Indoor Air Quality Services for COVID-19 in Michigan


Posted on Tuesday 5th January 2021
Indoor Air Quality (IAQ) for Coronavirus in Michigan


Purge Virus is pleased to provide these indoor air quality (IAQ Services) to help reduce the spread of COVID-19 during the pandemic and help increase safety and productivity for years to come beyond COVID-19 for businesses in Michigan. 

Allergens, chemicals, and volatile organic compounds are all around us from products we buy to furniture and interior finishes. With many workplace environments that have closed windows and central HVAC systems, we are vulnerable to “Sick Building Syndrome” (SBS). According to ASHRAE, the estimated productivity decrement caused by SBS symptoms has an annual cost of $60 billion. A 20-50% reduction in these symptoms, considered feasible and practical, would bring annual economic benefits of $10 billion to $30 billion.

Clean Indoor Air = Safety and Savings

ASHRAE Estimated potential productivity gains from improvements in indoor environments.

Reduced respiratory illness: 16 to 37 million avoided cases of common cold or influenza: $6 – $14 billion

Reduced allergies and asthma: 8% to 25% decrease in symptoms within 53 million allergy sufferers and 16 million asthmatics: $1 – $4 billion

Reduced sick building syndrome symptoms: 20% to 50% reduction in SBS health symptoms experienced frequently at work by approximately 15 million workers: $10 – $30 billion

Improved worker performance from changes in thermal environment and lighting (beyond SBS): $20 – $160 billion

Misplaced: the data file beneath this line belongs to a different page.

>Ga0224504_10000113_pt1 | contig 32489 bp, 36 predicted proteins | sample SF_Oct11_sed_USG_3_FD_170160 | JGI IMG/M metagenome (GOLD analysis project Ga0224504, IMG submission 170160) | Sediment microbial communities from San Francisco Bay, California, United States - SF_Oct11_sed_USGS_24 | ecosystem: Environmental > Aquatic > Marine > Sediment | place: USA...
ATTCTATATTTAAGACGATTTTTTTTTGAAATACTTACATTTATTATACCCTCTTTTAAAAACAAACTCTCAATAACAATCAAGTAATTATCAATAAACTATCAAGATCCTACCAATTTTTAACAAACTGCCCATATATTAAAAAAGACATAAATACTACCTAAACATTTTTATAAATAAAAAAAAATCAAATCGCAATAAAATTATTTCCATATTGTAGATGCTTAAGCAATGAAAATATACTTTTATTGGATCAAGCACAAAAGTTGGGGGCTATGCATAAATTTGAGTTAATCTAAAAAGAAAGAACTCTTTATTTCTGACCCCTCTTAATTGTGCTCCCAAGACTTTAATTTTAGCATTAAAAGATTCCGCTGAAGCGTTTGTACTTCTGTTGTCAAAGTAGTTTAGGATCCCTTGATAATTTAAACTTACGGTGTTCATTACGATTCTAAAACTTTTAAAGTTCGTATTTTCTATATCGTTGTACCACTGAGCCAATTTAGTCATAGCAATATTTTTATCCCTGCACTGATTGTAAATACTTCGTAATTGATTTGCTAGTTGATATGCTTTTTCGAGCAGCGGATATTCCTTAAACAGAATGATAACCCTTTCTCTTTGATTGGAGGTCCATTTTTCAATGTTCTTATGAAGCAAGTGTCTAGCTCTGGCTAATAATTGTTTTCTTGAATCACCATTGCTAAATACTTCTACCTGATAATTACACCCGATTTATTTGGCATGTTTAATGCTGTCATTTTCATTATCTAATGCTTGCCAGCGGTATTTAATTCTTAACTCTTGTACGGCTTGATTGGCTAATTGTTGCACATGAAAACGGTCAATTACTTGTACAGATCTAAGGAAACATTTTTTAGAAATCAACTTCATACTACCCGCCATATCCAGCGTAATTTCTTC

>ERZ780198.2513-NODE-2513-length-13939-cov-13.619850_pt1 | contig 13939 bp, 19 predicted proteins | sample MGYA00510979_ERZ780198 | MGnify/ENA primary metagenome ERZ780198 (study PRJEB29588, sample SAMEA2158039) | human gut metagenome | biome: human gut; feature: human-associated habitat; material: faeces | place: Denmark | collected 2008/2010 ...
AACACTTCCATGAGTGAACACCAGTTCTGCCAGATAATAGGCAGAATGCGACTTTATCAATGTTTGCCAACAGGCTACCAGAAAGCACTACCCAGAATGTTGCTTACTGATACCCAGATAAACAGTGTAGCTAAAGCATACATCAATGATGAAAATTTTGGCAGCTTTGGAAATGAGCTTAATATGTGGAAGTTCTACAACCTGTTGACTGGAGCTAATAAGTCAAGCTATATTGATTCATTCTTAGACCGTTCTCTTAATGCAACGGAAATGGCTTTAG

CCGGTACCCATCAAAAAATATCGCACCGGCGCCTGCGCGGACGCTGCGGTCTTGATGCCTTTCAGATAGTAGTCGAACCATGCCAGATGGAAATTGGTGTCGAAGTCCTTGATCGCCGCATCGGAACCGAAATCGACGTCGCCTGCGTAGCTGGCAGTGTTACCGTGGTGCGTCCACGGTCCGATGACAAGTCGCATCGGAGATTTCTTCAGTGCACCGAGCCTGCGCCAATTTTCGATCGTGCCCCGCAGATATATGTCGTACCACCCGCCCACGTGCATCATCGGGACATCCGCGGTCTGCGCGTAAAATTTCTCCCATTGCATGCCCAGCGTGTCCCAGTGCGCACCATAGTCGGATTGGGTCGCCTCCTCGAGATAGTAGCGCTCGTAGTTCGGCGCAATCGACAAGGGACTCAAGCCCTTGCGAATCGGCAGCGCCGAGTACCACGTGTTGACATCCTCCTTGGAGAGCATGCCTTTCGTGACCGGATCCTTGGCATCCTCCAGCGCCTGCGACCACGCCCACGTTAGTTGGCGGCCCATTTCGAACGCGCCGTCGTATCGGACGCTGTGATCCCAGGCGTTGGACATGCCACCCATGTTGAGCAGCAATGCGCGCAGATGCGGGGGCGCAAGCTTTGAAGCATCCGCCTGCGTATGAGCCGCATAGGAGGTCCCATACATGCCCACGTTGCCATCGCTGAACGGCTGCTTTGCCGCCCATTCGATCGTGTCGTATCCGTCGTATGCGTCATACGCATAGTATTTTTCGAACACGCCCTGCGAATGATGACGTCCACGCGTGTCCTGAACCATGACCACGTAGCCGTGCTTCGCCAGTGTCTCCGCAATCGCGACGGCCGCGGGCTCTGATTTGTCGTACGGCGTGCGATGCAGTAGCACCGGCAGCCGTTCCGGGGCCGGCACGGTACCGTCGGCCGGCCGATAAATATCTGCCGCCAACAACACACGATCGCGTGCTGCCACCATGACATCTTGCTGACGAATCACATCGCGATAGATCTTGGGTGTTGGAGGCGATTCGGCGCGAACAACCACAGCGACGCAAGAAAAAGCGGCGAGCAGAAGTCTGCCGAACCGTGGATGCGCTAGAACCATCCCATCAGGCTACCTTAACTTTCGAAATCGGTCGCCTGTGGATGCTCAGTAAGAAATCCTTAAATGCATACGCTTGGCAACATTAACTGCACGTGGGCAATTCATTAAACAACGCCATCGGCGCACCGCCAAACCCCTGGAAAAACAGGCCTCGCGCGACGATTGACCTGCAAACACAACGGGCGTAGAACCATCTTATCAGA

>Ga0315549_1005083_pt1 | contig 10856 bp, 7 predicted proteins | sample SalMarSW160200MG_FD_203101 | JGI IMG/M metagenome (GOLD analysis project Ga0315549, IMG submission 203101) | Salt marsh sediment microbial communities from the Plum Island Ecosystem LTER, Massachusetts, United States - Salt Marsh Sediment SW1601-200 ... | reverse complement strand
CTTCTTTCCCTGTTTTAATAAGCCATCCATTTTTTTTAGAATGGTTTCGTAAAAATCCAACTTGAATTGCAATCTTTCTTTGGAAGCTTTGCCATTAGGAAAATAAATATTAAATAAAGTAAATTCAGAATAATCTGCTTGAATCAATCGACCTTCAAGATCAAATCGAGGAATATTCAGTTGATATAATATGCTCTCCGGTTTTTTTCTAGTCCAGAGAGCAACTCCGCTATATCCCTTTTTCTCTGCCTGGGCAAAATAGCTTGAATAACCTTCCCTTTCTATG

IAQ Services offered by Purge Virus include IAQ Assessment, IAQ Site Visit, PTAC Units, Mini Split Systems, and Ceiling Cassettes. These services will help reduce the spread of COVID-19 and promote Indoor Air Quality for businesses in Michigan. 

For more news on COVID-19 in Michigan: West Michigan health officials expect COVID-19 vaccine roll out will pick up pace

“Thousands of healthcare workers and emergency medical responders have received their first dose of the COVID-19 vaccine in West Michigan over the last two weeks. But, health officials say there are challenges that have made the roll out a bit slower than anticipated. 

‘There are so many logistics and challenges to this,’ said Dr. Nirali Bora, medical director for the Kent County Health Department. 

The largest vaccination undertaking in the nation's history also includes many unknowns, including how much of the vaccine is coming and when. Local health departments are balancing those adjustments with set guidelines provided by the state about who should be receiving the vaccine first.” [...]

“The majority of the initial shipments from the state have gone to health systems. 

Spectrum Health, the largest health system in West Michigan, says it has received 34,000 doses of the COVID-19 vaccine, and as of Dec. 30, the health system had vaccinated more than 7,900 team members and other community caregivers in the first priority category.”

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